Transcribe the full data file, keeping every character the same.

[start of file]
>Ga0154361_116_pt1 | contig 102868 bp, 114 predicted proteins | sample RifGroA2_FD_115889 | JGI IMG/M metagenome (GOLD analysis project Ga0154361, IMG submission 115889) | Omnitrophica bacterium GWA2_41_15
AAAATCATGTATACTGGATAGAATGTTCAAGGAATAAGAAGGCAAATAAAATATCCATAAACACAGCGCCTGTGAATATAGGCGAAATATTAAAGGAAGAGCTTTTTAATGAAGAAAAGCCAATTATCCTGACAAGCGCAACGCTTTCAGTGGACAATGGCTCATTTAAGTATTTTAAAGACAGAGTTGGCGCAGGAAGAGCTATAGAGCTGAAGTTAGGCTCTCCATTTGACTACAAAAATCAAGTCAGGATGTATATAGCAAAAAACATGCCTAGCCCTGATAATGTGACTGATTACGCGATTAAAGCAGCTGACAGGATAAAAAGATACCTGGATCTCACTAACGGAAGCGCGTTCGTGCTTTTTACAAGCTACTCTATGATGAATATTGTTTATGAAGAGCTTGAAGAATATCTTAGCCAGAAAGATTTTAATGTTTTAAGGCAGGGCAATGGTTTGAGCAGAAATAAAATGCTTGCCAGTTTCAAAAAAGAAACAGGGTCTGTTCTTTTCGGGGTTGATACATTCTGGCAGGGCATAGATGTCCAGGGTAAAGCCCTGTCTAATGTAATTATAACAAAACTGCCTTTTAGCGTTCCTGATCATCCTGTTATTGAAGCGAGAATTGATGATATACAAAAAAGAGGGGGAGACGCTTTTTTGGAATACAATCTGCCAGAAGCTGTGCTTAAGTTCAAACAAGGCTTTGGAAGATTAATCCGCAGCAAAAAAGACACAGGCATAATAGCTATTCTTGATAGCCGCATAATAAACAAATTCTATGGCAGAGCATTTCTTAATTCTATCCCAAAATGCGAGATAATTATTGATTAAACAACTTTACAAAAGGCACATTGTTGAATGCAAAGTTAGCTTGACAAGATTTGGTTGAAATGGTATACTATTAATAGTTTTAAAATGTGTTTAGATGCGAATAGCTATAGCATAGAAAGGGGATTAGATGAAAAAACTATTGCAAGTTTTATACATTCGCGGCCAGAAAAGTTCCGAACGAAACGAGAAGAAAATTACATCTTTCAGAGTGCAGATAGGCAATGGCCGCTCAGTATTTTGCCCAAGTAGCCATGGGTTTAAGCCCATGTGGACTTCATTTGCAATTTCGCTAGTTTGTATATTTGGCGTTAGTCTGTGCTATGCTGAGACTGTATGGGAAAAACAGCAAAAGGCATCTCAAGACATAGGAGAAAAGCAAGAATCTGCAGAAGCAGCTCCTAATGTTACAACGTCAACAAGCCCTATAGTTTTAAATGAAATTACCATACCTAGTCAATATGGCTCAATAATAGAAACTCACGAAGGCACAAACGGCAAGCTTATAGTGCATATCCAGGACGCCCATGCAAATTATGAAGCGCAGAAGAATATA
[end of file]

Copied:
>Ga0154361_116_pt1 | contig 102868 bp, 114 predicted proteins | sample RifGroA2_FD_115889 | JGI IMG/M metagenome (GOLD analysis project Ga0154361, IMG submission 115889) | Omnitrophica bacterium GWA2_41_15
AAAATCATGTATACTGGATAGAATGTTCAAGGAATAAGAAGGCAAATAAAATATCCATAAACACAGCGCCTGTGAATATAGGCGAAATATTAAAGGAAGAGCTTTTTAATGAAGAAAAGCCAATTATCCTGACAAGCGCAACGCTTTCAGTGGACAATGGCTCATTTAAGTATTTTAAAGACAGAGTTGGCGCAGGAAGAGCTATAGAGCTGAAGTTAGGCTCTCCATTTGACTACAAAAATCAAGTCAGGATGTATATAGCAAAAAACATGCCTAGCCCTGATAATGTGACTGATTACGCGATTAAAGCAGCTGACAGGATAAAAAGATACCTGGATCTCACTAACGGAAGCGCGTTCGTGCTTTTTACAAGCTACTCTATGATGAATATTGTTTATGAAGAGCTTGAAGAATATCTTAGCCAGAAAGATTTTAATGTTTTAAGGCAGGGCAATGGTTTGAGCAGAAATAAAATGCTTGCCAGTTTCAAAAAAGAAACAGGGTCTGTTCTTTTCGGGGTTGATACATTCTGGCAGGGCATAGATGTCCAGGGTAAAGCCCTGTCTAATGTAATTATAACAAAACTGCCTTTTAGCGTTCCTGATCATCCTGTTATTGAAGCGAGAATTGATGATATACAAAAAAGAGGGGGAGACGCTTTTTTGGAATACAATCTGCCAGAAGCTGTGCTTAAGTTCAAACAAGGCTTTGGAAGATTAATCCGCAGCAAAAAAGACACAGGCATAATAGCTATTCTTGATAGCCGCATAATAAACAAATTCTATGGCAGAGCATTTCTTAATTCTATCCCAAAATGCGAGATAATTATTGATTAAACAACTTTACAAAAGGCACATTGTTGAATGCAAAGTTAGCTTGACAAGATTTGGTTGAAATGGTATACTATTAATAGTTTTAAAATGTGTTTAGATGCGAATAGCTATAGCATAGAAAGGGGATTAGATGAAAAAACTATTGCAAGTTTTATACATTCGCGGCCAGAAAAGTTCCGAACGAAACGAGAAGAAAATTACATCTTTCAGAGTGCAGATAGGCAATGGCCGCTCAGTATTTTGCCCAAGTAGCCATGGGTTTAAGCCCATGTGGACTTCATTTGCAATTTCGCTAGTTTGTATATTTGGCGTTAGTCTGTGCTATGCTGAGACTGTATGGGAAAAACAGCAAAAGGCATCTCAAGACATAGGAGAAAAGCAAGAATCTGCAGAAGCAGCTCCTAATGTTACAACGTCAACAAGCCCTATAGTTTTAAATGAAATTACCATACCTAGTCAATATGGCTCAATAATAGAAACTCACGAAGGCACAAACGGCAAGCTTATAGTGCATATCCAGGACGCCCATGCAAATTATGAAGCGCAGAAGAATATA